LITTLE ROCK — The Fort Smith School Board did not violate the Arkansas Freedom of Information Act when members voted at a June 2015 meeting to do away with Southside High School’s Rebel mascot and “Dixie” fight song, the Arkansas Court of Appeals said Wednesday.
The court upheld an October 2015 ruling by Sebastian County Circuit Judge James Cox that dismissed a lawsuit by June Bradshaw of Fort Smith.
According to the court’s opinion, on June 23, 2015, five members of the school board were waiting for a member who was running late when they decided to meet as a committee of the whole and discuss whether to keep the mascot and fight song.
The unscheduled discussion was prompted by a racially motivated church shooting in Charleston, S.C., and subsequent national debate over use of the Confederate flag.
The five members voted in open session to end use of the mascot and fight song, but the decision still needed approval by the full board. The board then went into a scheduled closed session to evaluate the superintendent.
On July 27, 2015, the board voted that Southside would stop playing “Dixie” immediately and would replace the Rebel mascot for the following school year.
Southside’s mascot is now the Maverick and its fight song is “Wabash Cannonball.”
Bradshaw claimed the board provided insufficient notice of the June 23, 2015, committee meeting. Although the board gave notice of a board meeting, it improperly failed to give notice of the committee meeting, she alleged.
A three-judge panel of the Court of Appeals disagreed, saying in its decision Wednesday the board met the FOIA’s notice requirements and Bradshaw did not show she was harmed.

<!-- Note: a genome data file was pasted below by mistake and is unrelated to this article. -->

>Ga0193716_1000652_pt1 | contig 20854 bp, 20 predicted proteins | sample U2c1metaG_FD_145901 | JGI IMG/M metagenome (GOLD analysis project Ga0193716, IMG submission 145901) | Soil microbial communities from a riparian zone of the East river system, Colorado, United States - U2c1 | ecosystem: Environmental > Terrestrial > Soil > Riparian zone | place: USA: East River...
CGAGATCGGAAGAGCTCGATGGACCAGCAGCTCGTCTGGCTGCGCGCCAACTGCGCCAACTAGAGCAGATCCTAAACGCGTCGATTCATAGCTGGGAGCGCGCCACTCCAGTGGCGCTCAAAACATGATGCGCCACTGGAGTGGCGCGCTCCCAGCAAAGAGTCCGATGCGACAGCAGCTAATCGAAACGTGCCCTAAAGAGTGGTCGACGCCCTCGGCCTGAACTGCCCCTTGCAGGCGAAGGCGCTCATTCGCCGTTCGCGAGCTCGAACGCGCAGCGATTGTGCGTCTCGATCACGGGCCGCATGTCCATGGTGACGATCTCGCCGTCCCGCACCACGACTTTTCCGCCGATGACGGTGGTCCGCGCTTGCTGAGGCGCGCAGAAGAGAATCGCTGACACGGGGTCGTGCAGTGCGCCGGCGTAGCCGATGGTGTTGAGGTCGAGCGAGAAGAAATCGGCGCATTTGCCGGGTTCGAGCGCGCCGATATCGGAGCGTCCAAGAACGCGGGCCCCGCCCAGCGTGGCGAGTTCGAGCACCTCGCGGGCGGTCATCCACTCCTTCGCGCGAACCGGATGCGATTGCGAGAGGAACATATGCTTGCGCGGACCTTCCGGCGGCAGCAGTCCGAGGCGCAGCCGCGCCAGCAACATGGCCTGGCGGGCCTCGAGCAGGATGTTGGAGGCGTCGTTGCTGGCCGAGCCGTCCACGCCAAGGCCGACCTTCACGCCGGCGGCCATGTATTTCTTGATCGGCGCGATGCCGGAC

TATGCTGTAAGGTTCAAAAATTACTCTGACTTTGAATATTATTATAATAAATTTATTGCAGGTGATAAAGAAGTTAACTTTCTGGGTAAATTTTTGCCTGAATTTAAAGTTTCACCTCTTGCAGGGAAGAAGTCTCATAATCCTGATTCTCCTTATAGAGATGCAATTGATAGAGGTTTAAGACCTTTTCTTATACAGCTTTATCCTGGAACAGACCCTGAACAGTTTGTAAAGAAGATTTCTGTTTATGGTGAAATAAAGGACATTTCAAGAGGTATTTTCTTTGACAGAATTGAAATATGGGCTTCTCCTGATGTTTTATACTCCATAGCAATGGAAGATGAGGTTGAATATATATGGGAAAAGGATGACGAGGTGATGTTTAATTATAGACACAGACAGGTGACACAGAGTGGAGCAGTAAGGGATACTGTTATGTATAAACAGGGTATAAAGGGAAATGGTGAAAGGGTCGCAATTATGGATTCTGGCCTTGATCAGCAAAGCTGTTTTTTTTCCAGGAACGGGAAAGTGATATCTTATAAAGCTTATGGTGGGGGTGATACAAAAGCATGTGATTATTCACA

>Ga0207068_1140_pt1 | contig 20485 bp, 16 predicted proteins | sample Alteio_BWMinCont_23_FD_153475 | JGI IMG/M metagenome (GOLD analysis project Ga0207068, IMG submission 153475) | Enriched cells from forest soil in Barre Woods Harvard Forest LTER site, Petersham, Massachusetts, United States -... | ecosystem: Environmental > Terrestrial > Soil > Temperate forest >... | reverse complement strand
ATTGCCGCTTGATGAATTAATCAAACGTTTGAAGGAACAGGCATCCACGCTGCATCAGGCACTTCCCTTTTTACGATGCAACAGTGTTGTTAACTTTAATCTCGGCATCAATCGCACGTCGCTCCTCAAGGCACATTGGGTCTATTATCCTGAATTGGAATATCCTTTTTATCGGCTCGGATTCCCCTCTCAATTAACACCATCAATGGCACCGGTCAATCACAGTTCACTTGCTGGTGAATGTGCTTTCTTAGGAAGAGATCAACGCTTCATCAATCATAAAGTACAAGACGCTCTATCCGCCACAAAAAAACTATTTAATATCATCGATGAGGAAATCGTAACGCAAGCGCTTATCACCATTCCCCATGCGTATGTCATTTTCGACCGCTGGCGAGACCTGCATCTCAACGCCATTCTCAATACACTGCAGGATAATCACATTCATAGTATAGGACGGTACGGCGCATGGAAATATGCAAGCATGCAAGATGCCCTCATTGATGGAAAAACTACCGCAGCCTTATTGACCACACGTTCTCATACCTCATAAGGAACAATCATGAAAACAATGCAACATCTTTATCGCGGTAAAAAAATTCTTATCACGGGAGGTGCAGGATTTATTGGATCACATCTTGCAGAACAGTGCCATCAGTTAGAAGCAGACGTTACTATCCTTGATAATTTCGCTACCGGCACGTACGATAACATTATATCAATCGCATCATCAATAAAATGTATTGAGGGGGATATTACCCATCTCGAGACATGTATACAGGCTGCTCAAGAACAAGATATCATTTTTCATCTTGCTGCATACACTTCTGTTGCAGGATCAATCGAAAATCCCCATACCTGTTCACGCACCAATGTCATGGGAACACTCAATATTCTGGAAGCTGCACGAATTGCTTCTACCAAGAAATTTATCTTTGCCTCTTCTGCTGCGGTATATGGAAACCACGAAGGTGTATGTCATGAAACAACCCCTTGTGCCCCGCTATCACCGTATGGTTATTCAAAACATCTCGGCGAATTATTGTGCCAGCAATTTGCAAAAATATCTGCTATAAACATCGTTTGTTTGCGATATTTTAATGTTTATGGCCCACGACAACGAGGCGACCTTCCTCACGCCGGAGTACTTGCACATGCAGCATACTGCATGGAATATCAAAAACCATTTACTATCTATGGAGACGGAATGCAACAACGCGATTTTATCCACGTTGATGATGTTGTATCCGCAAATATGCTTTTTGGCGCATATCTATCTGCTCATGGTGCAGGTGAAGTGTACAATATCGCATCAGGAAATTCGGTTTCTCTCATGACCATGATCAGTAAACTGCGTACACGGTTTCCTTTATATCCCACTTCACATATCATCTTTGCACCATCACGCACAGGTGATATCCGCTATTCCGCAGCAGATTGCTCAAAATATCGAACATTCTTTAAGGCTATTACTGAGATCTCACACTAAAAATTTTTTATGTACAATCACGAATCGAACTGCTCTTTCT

The FOIA requires that notice of a public meeting be given to the news media and any individuals who request it, but nothing in the statute requires notice to the general public, and Bradshaw did not request notification, the judges said in their decision. They also said the law does not require public bodies to give notice of what will be discussed at a meeting.
Bradshaw also alleged that Cox erred in ruling that her suit was frivolous, which she claimed tarnished her reputation. The appeals court said she provided no evidence to support her claim.
The court said it would not consider an allegation by Bradshaw’s attorney, Joey McCutchen, that he was harmed by the ruling that the suit was frivolous. McCutchen was not a party in the suit, the court said.
McCutchen said in a statement Wednesday he was “shocked and extremely disappointed” by the decision and would file a petition for rehearing in the Court of Appeals and a petition for review in the state Supreme Court. He said he would seek legislative changes if his petitions are unsuccessful.
McCutchen said that if the ruling stands, “it will allow an entity to give notice of a closed meeting and then hold a completely separate open meeting. The decision will also allow an entity subject to the Freedom of Information Act to misstate the purpose of a meeting, if it states the purpose in the notice.”
McCutchen said the decision also “abrogates the right of the public to bring a claim for violating the Open Meeting Act unless the member has received notice of the meeting. This was never the intention of the Freedom of Information Act.”
The Fort Smith School District issued a statement Wednesday that summarized the court’s ruling but did not comment on it.